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The Chronicles of Narnia: Prince Caspian (3-Disc Collector's Edition + Digital Copy and BD Live) - Blu-ray DVD / action adventure DVD / drama DVD / adaptation DVD review
THE CHRONICLES OF NARNIA: PRINCE CASPIAN (3-DISC COLLECTOR'S EDITION) Rated PG by the Motion Picture Association of America curledupdvd.com rating: 3 1/2 stars
Actors: Ben Barnes, Georgie Henley, Skandar Keynes, Anna Popplewell, William Moseley
Director: Andrew Adamson Distributor: Walt Disney Video
DVD release: 02 December 2008 Runtime: 149 min.
(3 discs)
Format: Color, Subtitled, Widescreen, Blu-ray
DVD features: 1080p High Definition, Aspect ratio 2.40:1, Audio tracks (7.1 DTS HD Master Audio - English; Dolby Digital 5.1 Surround - French, Spanish), Subtitles (English, French, Spanish), Audio commentary w/ director and actors, Circle-vision Interactive: Creating the Castle Raid, BD-Live, The Bloopers of Narnia, Deleted Scenes, Inside Narnia: The Adventure Returns, Sets of Narnia: A Classic Comes to Life, Big Movie Comes to a Small Town, Previsualizing Narnia, Talking Animals and Walking Trees: The Magical World of Narnia, Secrets of the Duel, Becoming Trumpkin, Warwick Davis: The Man Behind Nikabrik, DisneyFile digital copy of feature film, Easter eggs

While it may not be as richly deep in its mythology and backstory as Tolkien's Middle-earth, C.S. Lewis's Narnia is nontheless an imagined world whose story is indeed epic in scope, and certainly as dear to its legions of devoted fans (who often discover Lewis before Tolkien). That makes it all the harder not to accord its second installment higher accolades.

The Chronicles of Narnia: Prince Caspian opens with a birth, an attempted assassination, and a midnight flight through a dark and menacing countryside. Heir to the Telmarine throne Prince Caspian flees a group of soldiers on horseback under orders from his uncle Miraz, the royal regent, to "remove" the young man. This night Miraz's wife has given birth to a son, and the unscrupulous older man would see his own branch of the family tree inherit the throne. Caspian's mad ride to escape ends abruptly thanks to a low-hanging tree limb. When two mysterious small persons approach him with unknowable intentions, Caspian frantically sounds an ancient horn given him by his tutor.

The Pevensie children - Peter, Susan, Edmund and Lucy - find themselves transported without any warning from a 1940's London underground station to Narnia. Elated to be back after a long, dull year in England, they are unsure in what part of their beloved Narnia they are. After a bit of exploring, they realize that the ruins overlooking the ocean from a high cliff are what remains of their home as Kings and Queens of Narnia, Cair Paravel. They encounter the dwarf Trumpkin (Peter Dinklage) who leads them to the gathered Narnians. Along the way Lucy sees Aslan, but the others refuse to believe it's anything more than wishful thinking.

The Spaniard-esque Telmarine people believe that they exterminated all Narnian creatures hundreds of years ago, but Caspian is the first to learn the truth. After a few false starts, he convinces the Narnians that his cause and theirs are the same: if he wrests the throne from his uncle's control, he will forge peace between Narnia and the Telmarines.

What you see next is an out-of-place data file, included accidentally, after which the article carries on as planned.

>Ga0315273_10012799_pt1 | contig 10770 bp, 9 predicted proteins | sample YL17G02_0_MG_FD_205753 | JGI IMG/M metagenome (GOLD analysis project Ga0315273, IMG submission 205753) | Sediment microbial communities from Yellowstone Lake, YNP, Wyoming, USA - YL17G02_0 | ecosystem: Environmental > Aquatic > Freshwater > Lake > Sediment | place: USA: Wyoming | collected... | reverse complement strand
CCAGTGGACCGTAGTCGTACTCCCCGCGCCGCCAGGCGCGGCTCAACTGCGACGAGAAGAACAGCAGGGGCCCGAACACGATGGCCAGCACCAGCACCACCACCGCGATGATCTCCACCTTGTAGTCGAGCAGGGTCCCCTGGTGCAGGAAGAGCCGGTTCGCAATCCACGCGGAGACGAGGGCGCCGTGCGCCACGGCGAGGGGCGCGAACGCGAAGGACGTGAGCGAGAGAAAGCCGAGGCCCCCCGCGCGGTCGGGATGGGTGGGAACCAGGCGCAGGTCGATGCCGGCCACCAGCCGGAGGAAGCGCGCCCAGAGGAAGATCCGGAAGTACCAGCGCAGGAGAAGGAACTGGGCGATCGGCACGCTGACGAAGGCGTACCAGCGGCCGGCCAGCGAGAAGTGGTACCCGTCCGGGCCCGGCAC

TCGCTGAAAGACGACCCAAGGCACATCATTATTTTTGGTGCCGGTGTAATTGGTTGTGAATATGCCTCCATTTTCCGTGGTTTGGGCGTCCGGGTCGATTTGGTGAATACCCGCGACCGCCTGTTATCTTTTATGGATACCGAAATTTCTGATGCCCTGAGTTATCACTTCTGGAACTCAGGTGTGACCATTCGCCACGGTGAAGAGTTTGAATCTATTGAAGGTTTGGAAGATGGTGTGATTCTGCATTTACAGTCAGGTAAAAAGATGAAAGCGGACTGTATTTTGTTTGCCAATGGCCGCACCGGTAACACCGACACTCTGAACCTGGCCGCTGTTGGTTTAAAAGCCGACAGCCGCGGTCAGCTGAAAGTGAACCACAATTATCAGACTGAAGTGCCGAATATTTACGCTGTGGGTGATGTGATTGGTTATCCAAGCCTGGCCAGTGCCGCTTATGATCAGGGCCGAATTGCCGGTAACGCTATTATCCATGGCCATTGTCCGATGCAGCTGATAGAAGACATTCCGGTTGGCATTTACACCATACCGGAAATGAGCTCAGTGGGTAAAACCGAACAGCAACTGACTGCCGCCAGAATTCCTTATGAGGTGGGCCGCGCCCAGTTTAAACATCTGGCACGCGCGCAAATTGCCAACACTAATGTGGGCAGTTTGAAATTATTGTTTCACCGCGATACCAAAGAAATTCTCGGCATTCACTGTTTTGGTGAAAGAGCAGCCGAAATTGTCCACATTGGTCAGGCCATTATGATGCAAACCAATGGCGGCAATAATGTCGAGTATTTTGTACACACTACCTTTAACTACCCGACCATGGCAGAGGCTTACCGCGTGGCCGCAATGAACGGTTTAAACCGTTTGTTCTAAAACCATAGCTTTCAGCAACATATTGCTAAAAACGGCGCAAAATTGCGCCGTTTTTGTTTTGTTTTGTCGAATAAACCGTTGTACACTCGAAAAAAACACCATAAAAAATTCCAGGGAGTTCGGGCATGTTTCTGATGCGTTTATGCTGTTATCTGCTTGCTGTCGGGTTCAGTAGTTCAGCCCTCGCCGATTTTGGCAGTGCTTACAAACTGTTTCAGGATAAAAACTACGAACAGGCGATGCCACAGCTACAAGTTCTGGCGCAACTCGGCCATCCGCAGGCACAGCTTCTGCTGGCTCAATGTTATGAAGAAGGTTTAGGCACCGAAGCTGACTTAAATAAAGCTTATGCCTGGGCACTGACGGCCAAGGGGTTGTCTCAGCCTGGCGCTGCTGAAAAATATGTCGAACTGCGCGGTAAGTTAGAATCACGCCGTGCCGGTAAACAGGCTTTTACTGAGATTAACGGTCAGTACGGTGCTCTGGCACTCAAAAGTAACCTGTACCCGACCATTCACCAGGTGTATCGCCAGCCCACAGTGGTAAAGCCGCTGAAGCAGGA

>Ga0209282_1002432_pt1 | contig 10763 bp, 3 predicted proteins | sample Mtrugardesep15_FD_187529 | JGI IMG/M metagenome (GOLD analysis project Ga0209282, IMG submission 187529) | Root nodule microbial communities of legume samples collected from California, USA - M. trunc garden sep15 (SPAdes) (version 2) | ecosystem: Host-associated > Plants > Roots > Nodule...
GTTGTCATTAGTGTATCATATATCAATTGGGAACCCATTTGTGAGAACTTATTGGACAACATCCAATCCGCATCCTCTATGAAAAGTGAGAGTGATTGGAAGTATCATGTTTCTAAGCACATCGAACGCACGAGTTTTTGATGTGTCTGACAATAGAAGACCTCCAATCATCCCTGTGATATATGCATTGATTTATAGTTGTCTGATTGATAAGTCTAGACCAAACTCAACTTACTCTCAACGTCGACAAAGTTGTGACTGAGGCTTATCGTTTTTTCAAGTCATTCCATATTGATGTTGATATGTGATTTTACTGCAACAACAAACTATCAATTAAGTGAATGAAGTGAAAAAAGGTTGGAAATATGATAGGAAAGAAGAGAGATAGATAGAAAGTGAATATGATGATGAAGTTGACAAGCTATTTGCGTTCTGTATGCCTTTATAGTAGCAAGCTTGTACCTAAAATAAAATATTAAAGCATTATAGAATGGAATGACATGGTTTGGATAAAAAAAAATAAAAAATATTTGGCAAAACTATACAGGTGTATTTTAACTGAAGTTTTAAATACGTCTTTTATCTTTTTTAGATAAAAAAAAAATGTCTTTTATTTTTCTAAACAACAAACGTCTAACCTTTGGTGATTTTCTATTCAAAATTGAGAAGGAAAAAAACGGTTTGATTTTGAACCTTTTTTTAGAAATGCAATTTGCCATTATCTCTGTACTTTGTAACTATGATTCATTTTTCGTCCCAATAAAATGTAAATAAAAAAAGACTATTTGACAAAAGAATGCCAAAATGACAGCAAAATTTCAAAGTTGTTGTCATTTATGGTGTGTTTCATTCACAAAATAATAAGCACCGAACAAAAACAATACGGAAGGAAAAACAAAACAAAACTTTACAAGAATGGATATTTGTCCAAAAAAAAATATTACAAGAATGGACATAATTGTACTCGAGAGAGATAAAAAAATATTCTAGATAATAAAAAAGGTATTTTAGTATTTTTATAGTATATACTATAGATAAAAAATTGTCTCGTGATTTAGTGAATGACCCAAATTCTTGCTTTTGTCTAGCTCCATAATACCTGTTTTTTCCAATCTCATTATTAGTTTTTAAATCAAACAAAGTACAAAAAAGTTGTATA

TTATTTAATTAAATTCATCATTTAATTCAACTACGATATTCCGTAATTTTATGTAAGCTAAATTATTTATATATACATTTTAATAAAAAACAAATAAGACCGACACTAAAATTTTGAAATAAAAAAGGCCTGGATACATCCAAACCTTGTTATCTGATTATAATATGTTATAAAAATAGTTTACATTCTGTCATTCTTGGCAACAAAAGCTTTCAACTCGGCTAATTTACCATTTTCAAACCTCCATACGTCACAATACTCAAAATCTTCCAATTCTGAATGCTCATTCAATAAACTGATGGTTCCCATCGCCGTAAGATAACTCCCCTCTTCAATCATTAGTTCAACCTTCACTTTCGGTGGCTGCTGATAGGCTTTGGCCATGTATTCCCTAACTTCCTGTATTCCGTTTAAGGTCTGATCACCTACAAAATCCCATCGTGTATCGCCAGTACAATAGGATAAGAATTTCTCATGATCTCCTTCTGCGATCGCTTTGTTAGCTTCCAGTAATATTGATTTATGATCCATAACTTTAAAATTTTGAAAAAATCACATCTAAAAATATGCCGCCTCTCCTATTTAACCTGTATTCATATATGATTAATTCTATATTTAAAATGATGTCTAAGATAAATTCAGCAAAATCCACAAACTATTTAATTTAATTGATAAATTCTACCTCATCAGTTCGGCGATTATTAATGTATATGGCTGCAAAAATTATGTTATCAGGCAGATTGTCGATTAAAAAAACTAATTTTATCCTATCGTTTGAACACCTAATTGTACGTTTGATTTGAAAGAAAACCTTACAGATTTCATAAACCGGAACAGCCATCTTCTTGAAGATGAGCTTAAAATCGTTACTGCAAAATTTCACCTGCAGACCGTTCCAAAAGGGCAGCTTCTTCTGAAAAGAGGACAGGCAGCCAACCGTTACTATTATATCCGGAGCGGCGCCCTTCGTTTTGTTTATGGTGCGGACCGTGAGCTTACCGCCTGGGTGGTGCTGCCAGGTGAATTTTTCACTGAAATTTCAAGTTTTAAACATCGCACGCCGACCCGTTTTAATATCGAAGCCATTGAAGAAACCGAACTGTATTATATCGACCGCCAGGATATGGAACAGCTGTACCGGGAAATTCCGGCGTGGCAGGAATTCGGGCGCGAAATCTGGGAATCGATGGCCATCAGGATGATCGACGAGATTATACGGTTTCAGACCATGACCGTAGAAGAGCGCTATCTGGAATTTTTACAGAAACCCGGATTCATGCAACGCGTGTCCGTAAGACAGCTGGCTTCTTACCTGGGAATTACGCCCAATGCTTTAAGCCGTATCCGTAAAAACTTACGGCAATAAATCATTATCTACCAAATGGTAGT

Peter and Caspian disagree on the best course of action to meet the Telmarine attackers, and the tension between the two leaders provides the most believable emotional conflict in the film. When an assault on the Telmarine castle ends in slaughter, Peter, Caspian and the Narnians retreat to Aslan's How, a labyrinth beneath the burial mound that was raised over the broken Stone Table. Their they will make their final stand against the attackers in a battle triptych of a duel between kings, large-scale ground battle, and unexpected reinforcements.

Prince Caspian filmed in New Zealand (as did Peter Jackson's Rings trilogy) and Eastern Europe, and their is no faulting the mythic grandeur of the settings. The CG (done by completely different companies than The Lion, the Witch and the Wardrobe) is generally smooth, and all the visual aspects of the film are well served by the Blu-ray transfer. The deep blacks and crisp edges do much to draw the viewer in where the somewhat flat emotional arcs cannot (the utter lack of chemistry between Anna Popplewell's Susan and Ben Barnes' Orlando Bloom-ish Caspian, for one). The 7.1 DTS HD soundtrack catches viewers between Miraz and Peter's singing steel blades, puts them just ahead of the thunderous advance of the trees, and right on the shore of the river god's crashing wrath - never mind Aslan's rib-rattling roar. A raft of engaging original Blu-ray features also forgive some of the film's emotional detachment, especially the Circle-Vision Interactive "Creating the Castle Raid" on the first disc.

The movie franchise will go on with The Voyage of the Dawn Treader, set for a 2010 release. Edmund and Lucy will return to Narnia with their dreadful cousin Eustace and join Caspian for an ocean voyage to the end of the world. Hopefully the next installment will recapture (maybe even best) the first film's touching sense of wonder - and continue to maintain and improve upon the audio-visual splendor.
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reviewed by Sharon Schulz-Elsing
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